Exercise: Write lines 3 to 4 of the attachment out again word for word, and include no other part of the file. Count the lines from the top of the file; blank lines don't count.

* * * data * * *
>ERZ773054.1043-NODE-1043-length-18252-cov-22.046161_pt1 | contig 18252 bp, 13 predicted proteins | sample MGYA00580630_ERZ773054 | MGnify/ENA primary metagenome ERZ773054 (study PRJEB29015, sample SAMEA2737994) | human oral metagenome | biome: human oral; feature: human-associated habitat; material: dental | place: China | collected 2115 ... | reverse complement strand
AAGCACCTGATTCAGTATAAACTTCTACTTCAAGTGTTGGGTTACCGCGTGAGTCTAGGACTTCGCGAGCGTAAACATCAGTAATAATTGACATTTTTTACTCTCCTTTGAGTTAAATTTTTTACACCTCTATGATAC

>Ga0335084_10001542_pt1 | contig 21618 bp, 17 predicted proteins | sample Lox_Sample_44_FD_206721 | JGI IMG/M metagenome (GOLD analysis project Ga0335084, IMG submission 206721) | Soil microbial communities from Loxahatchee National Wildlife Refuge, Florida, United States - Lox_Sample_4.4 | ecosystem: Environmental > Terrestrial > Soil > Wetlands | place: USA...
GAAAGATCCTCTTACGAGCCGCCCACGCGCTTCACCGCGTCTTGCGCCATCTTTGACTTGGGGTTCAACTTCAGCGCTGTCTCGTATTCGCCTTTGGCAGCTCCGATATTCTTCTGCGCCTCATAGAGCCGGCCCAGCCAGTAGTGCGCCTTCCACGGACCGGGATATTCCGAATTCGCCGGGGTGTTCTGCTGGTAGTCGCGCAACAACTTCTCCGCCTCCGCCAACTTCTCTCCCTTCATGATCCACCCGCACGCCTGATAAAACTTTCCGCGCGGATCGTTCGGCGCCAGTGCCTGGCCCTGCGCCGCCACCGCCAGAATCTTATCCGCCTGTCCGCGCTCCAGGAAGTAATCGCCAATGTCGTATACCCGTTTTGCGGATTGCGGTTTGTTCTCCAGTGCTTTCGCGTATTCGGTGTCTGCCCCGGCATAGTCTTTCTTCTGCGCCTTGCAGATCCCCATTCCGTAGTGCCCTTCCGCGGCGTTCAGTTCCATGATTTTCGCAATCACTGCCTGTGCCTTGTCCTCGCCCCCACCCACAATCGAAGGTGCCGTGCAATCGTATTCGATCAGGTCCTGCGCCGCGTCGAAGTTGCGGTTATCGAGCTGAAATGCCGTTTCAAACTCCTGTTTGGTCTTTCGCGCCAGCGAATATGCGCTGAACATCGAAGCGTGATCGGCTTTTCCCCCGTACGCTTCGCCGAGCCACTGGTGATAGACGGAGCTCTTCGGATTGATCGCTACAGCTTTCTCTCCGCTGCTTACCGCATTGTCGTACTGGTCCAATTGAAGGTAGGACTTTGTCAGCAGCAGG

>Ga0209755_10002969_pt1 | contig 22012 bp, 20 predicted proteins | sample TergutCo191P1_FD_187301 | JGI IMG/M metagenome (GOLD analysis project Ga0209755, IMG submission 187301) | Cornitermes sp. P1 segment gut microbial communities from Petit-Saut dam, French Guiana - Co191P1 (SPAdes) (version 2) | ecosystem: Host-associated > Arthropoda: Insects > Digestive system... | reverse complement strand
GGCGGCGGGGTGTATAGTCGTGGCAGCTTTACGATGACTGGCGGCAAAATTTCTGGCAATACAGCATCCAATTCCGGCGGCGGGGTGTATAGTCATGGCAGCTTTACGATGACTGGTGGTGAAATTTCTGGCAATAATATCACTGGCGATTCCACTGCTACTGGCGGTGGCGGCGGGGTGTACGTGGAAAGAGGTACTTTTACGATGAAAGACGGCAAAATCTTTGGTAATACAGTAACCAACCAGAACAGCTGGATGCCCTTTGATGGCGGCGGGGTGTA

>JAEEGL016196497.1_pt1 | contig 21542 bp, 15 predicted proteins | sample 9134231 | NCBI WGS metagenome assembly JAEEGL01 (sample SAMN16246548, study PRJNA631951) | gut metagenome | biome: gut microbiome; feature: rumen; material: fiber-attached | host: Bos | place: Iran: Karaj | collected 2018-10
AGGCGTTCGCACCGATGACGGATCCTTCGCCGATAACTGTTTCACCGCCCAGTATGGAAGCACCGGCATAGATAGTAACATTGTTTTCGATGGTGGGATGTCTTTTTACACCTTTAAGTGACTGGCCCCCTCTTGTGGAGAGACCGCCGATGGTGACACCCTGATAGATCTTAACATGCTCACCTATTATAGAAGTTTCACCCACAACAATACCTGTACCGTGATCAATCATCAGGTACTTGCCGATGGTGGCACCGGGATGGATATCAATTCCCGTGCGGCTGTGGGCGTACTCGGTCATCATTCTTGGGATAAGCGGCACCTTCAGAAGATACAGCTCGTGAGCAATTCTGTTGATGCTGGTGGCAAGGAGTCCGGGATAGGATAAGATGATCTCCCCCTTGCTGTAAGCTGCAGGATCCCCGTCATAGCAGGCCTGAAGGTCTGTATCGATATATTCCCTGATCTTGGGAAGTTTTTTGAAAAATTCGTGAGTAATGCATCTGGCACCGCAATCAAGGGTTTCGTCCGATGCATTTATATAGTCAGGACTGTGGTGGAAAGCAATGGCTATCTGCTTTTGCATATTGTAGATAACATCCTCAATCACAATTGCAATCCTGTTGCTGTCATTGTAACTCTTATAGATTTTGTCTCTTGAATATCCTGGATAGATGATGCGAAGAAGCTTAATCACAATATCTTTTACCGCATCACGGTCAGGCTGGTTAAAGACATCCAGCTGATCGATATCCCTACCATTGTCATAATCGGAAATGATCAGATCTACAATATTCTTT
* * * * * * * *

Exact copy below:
>Ga0335084_10001542_pt1 | contig 21618 bp, 17 predicted proteins | sample Lox_Sample_44_FD_206721 | JGI IMG/M metagenome (GOLD analysis project Ga0335084, IMG submission 206721) | Soil microbial communities from Loxahatchee National Wildlife Refuge, Florida, United States - Lox_Sample_4.4 | ecosystem: Environmental > Terrestrial > Soil > Wetlands | place: USA...
GAAAGATCCTCTTACGAGCCGCCCACGCGCTTCACCGCGTCTTGCGCCATCTTTGACTTGGGGTTCAACTTCAGCGCTGTCTCGTATTCGCCTTTGGCAGCTCCGATATTCTTCTGCGCCTCATAGAGCCGGCCCAGCCAGTAGTGCGCCTTCCACGGACCGGGATATTCCGAATTCGCCGGGGTGTTCTGCTGGTAGTCGCGCAACAACTTCTCCGCCTCCGCCAACTTCTCTCCCTTCATGATCCACCCGCACGCCTGATAAAACTTTCCGCGCGGATCGTTCGGCGCCAGTGCCTGGCCCTGCGCCGCCACCGCCAGAATCTTATCCGCCTGTCCGCGCTCCAGGAAGTAATCGCCAATGTCGTATACCCGTTTTGCGGATTGCGGTTTGTTCTCCAGTGCTTTCGCGTATTCGGTGTCTGCCCCGGCATAGTCTTTCTTCTGCGCCTTGCAGATCCCCATTCCGTAGTGCCCTTCCGCGGCGTTCAGTTCCATGATTTTCGCAATCACTGCCTGTGCCTTGTCCTCGCCCCCACCCACAATCGAAGGTGCCGTGCAATCGTATTCGATCAGGTCCTGCGCCGCGTCGAAGTTGCGGTTATCGAGCTGAAATGCCGTTTCAAACTCCTGTTTGGTCTTTCGCGCCAGCGAATATGCGCTGAACATCGAAGCGTGATCGGCTTTTCCCCCGTACGCTTCGCCGAGCCACTGGTGATAGACGGAGCTCTTCGGATTGATCGCTACAGCTTTCTCTCCGCTGCTTACCGCATTGTCGTACTGGTCCAATTGAAGGTAGGACTTTGTCAGCAGCAGG